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Banning Two-stroke Auto-rickshaws in Lahore: Policy Implications

Mohammad Rafiq Khan
The Pakistan Development Review
Vol. 45, No. 4, Papers and Proceedings PARTS I and II Twenty-second Annual General Meeting and Conference of the Pakistan Society of Development Economists Lahore, December 19-22, 2006 (Winter 2006), pp. 1169-1185
Stable URL: http://www.jstor.org/stable/41260675
Page Count: 17
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Banning Two-stroke Auto-rickshaws in Lahore: Policy Implications
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Abstract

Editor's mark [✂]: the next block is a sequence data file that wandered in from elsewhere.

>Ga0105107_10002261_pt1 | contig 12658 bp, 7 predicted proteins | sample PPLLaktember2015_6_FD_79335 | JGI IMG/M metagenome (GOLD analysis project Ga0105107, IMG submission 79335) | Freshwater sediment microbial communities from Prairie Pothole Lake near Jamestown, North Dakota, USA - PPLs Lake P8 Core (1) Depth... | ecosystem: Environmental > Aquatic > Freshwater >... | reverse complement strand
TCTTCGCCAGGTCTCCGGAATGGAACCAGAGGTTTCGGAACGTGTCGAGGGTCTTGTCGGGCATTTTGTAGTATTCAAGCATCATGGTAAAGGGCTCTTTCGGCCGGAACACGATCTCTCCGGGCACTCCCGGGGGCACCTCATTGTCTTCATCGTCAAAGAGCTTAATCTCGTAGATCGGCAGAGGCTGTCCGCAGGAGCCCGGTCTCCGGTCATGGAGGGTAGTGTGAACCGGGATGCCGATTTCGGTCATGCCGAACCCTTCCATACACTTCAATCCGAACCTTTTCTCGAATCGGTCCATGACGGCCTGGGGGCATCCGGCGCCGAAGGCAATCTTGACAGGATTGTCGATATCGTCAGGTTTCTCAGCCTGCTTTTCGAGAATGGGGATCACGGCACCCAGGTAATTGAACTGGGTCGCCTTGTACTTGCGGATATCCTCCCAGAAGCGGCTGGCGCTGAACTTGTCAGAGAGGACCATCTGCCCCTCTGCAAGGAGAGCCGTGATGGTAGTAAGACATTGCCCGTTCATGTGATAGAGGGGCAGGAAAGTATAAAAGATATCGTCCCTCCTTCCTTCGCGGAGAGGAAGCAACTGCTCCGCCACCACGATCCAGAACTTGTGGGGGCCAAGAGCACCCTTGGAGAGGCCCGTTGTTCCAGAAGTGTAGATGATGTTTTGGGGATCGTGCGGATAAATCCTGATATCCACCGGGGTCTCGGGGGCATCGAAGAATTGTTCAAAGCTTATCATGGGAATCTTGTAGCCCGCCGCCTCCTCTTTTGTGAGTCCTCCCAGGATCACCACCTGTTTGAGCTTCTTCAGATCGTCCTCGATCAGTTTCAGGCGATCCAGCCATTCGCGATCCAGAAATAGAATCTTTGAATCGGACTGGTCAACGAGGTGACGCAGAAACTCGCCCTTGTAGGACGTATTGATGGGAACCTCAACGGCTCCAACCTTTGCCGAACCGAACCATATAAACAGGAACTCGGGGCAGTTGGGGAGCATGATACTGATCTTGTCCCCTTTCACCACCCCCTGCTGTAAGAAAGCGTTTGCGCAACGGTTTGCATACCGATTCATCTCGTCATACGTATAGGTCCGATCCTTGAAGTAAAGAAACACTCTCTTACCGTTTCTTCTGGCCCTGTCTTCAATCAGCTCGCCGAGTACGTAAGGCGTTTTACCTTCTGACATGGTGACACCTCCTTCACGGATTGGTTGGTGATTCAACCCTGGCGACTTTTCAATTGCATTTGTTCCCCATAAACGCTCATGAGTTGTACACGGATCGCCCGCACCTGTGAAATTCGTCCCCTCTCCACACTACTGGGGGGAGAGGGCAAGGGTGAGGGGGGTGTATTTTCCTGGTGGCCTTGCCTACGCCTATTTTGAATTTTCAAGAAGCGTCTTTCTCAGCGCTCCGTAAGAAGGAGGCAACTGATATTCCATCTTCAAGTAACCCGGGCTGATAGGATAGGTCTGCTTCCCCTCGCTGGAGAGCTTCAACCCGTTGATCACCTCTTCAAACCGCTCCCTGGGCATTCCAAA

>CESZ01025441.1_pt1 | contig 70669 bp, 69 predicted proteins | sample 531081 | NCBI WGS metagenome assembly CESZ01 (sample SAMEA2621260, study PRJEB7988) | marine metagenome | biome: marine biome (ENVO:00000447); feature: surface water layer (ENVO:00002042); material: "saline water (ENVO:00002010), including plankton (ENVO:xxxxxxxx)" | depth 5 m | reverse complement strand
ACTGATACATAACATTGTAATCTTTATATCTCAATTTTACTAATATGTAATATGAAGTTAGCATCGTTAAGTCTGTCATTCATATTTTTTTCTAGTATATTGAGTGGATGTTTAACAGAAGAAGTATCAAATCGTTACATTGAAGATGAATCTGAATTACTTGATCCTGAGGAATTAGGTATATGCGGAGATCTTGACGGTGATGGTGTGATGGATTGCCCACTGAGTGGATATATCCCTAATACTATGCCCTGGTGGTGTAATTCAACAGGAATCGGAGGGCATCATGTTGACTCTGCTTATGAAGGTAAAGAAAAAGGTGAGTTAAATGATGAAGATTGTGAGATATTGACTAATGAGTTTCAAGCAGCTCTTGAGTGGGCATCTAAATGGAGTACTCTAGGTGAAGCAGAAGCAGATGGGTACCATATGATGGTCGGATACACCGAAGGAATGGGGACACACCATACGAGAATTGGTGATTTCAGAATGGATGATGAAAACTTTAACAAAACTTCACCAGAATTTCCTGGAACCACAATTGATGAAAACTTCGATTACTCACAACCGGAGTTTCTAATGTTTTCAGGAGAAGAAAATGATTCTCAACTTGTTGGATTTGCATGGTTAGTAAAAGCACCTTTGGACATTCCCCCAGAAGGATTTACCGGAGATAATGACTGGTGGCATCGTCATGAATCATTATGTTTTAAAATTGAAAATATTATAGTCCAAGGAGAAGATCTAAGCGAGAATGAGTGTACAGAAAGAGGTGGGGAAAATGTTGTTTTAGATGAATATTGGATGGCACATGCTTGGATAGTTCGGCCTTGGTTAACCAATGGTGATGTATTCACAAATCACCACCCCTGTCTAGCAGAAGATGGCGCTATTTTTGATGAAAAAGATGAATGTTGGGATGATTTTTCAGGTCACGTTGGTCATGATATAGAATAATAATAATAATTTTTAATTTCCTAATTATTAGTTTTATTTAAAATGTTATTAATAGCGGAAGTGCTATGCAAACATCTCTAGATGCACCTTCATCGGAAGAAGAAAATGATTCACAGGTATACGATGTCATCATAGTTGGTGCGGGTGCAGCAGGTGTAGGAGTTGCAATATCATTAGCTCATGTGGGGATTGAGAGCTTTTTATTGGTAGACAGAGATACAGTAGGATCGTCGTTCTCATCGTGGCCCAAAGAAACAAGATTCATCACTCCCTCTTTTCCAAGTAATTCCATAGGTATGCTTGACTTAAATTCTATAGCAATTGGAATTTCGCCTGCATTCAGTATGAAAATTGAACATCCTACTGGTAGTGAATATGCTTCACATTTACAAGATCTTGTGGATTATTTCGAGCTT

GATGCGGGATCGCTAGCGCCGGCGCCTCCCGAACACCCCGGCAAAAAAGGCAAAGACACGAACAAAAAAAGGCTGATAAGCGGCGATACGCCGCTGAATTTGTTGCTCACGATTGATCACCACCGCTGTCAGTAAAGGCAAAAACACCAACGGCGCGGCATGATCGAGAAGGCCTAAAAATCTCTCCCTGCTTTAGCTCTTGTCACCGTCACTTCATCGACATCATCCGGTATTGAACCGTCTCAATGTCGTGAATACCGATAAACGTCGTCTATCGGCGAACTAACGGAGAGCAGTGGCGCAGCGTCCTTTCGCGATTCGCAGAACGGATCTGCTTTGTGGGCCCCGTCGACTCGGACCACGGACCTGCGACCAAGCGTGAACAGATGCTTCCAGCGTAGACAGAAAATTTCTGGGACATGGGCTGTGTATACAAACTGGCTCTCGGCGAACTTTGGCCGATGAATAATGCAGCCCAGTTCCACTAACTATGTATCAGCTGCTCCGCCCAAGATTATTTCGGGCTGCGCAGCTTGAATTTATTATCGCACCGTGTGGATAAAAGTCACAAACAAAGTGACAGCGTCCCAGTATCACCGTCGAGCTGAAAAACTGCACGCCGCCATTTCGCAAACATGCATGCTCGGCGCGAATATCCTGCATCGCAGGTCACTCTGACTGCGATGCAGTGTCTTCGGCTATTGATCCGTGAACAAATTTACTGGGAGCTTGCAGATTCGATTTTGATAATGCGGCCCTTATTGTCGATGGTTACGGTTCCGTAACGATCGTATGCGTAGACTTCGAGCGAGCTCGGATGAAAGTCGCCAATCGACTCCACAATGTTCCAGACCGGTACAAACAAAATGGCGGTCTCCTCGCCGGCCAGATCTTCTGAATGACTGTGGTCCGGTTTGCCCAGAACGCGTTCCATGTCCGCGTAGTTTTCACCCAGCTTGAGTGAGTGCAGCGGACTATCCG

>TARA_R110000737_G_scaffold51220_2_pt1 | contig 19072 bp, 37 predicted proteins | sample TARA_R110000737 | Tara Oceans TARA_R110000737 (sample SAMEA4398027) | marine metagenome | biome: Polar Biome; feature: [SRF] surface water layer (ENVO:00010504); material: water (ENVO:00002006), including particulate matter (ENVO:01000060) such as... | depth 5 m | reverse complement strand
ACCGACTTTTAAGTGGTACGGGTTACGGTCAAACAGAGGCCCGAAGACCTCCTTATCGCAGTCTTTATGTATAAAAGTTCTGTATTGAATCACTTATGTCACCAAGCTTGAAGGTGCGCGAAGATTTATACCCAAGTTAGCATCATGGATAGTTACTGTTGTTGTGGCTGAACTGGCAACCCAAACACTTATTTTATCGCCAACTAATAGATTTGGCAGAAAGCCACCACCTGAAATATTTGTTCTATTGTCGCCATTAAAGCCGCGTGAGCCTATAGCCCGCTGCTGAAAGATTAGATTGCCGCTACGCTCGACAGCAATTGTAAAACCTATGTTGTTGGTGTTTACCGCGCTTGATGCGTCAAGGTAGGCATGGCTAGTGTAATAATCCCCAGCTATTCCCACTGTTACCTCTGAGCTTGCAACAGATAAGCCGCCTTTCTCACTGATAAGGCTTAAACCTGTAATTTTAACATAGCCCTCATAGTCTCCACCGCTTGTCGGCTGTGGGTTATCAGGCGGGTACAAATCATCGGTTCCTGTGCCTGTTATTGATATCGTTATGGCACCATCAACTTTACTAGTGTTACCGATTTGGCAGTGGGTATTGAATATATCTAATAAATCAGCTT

The problem of banning two-stroke auto-rickshaws in Lahore is discussed in different contexts here, such as its impact on the socio-economic status of rickshaw drivers, factory workers engaged in rickshaw manufacture, rickshaw manufacturers, rickshaw users, etc., and the quantification of its benefits and costs, as well as its socio-economic implications. The primary data were collected through questionnaires developed for different categories of stakeholders such as the Transport Department, the Government of the Punjab, Punjab Environment Protection Department, Manufacturers of Two-stroke and Four-stroke auto-rickshaws, Rickshaw and Motorcycle Dealers Association, Rickshaw Drivers, Union, etc. The information collected has been computed and interpreted in the form of descriptive research. The findings suggest that the problem is not completely understood by the stakeholders. There is almost a complete consensus on the need to impose the ban but the strategy followed by the stakeholders, including the Government of the Punjab, was extensively criticised and challenged by the affectées that included rickshaw drivers, two-stroke rickshaw manufacturers, rickshaw dealers, and others. Our primary qualitative assessment is that the banning of two-stroke rickshaws is a complex problem whose nature and implications are not completely understood. To handle the gravity of this problem, no systematic techno-economic study was carried out before the banning so that it might have helped form a better policy to satisfy all parties affected.

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